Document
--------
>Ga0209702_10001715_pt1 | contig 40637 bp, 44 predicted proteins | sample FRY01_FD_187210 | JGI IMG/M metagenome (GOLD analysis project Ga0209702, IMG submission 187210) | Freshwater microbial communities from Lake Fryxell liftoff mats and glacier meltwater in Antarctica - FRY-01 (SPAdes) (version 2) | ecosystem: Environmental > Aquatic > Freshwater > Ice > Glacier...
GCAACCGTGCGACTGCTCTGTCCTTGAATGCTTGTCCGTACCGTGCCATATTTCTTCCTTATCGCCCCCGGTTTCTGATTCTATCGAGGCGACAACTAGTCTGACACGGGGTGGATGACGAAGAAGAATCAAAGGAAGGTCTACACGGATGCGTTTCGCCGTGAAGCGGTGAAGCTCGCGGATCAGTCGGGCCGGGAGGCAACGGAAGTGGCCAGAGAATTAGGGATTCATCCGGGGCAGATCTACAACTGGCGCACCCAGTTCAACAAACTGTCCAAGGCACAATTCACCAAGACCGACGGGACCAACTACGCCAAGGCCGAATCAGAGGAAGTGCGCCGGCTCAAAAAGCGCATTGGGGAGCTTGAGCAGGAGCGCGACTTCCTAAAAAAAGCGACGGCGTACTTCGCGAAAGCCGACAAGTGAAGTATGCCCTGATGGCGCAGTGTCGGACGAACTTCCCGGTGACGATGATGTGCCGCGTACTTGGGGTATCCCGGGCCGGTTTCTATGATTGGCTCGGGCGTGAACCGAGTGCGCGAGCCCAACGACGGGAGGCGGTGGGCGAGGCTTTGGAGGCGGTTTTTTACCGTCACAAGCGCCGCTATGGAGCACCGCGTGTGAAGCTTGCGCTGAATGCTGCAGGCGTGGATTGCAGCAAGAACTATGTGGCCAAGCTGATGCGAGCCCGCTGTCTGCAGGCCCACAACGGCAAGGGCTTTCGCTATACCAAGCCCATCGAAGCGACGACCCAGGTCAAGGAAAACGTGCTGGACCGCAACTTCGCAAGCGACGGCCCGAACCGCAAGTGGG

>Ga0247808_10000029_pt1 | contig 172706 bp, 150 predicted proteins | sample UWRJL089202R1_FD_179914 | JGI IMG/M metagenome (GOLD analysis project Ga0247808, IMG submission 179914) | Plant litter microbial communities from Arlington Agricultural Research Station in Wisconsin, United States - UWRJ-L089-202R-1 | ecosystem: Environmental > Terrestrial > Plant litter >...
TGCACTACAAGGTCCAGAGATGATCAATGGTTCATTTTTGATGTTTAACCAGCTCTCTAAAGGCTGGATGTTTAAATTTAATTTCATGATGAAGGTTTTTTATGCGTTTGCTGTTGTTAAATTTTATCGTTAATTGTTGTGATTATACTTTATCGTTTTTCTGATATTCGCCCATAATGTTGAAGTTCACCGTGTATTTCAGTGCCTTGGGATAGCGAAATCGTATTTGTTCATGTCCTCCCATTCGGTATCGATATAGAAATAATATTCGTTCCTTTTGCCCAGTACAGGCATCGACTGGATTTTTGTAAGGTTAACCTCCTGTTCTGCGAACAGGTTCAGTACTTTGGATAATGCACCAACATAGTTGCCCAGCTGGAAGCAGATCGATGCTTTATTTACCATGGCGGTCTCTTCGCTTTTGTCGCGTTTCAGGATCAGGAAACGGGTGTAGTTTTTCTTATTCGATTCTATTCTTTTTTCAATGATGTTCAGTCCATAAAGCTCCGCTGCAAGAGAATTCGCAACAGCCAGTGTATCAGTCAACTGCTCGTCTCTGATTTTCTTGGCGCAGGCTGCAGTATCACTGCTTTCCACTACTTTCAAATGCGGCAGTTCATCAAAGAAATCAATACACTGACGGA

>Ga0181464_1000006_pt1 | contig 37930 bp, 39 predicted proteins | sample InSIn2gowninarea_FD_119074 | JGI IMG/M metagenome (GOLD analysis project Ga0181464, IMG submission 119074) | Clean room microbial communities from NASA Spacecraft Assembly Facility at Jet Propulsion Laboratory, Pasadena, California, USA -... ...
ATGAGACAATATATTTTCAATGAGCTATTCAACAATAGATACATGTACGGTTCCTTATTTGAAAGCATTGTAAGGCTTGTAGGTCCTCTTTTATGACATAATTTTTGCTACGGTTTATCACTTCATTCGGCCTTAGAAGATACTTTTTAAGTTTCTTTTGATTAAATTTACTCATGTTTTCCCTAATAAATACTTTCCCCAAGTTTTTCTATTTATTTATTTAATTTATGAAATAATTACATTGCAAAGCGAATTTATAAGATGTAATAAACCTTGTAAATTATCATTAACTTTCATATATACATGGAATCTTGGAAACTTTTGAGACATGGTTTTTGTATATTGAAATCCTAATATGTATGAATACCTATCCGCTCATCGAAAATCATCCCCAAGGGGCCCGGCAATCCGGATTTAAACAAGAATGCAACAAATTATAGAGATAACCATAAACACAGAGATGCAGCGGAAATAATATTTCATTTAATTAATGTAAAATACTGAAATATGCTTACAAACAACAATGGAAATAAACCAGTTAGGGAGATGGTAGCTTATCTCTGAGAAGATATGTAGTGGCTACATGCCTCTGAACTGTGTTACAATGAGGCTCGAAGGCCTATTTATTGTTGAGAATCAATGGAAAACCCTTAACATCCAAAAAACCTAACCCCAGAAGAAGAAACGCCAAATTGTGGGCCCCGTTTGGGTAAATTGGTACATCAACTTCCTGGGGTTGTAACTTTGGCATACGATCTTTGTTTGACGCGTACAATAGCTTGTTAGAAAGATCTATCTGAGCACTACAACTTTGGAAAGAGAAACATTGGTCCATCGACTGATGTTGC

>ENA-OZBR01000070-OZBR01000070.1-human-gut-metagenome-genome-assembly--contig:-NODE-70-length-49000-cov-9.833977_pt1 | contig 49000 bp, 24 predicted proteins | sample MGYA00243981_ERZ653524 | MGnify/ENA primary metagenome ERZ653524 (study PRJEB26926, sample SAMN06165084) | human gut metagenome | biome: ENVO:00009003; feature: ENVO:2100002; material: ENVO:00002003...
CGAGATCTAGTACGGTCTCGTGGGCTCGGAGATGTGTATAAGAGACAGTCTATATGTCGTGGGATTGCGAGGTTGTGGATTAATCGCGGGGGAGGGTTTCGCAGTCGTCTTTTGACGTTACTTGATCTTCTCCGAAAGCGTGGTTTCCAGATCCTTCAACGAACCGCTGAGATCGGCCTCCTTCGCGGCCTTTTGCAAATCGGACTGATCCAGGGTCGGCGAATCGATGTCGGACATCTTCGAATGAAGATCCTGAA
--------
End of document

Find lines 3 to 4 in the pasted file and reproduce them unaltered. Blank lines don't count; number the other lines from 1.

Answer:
>Ga0247808_10000029_pt1 | contig 172706 bp, 150 predicted proteins | sample UWRJL089202R1_FD_179914 | JGI IMG/M metagenome (GOLD analysis project Ga0247808, IMG submission 179914) | Plant litter microbial communities from Arlington Agricultural Research Station in Wisconsin, United States - UWRJ-L089-202R-1 | ecosystem: Environmental > Terrestrial > Plant litter >...
TGCACTACAAGGTCCAGAGATGATCAATGGTTCATTTTTGATGTTTAACCAGCTCTCTAAAGGCTGGATGTTTAAATTTAATTTCATGATGAAGGTTTTTTATGCGTTTGCTGTTGTTAAATTTTATCGTTAATTGTTGTGATTATACTTTATCGTTTTTCTGATATTCGCCCATAATGTTGAAGTTCACCGTGTATTTCAGTGCCTTGGGATAGCGAAATCGTATTTGTTCATGTCCTCCCATTCGGTATCGATATAGAAATAATATTCGTTCCTTTTGCCCAGTACAGGCATCGACTGGATTTTTGTAAGGTTAACCTCCTGTTCTGCGAACAGGTTCAGTACTTTGGATAATGCACCAACATAGTTGCCCAGCTGGAAGCAGATCGATGCTTTATTTACCATGGCGGTCTCTTCGCTTTTGTCGCGTTTCAGGATCAGGAAACGGGTGTAGTTTTTCTTATTCGATTCTATTCTTTTTTCAATGATGTTCAGTCCATAAAGCTCCGCTGCAAGAGAATTCGCAACAGCCAGTGTATCAGTCAACTGCTCGTCTCTGATTTTCTTGGCGCAGGCTGCAGTATCACTGCTTTCCACTACTTTCAAATGCGGCAGTTCATCAAAGAAATCAATACACTGACGGA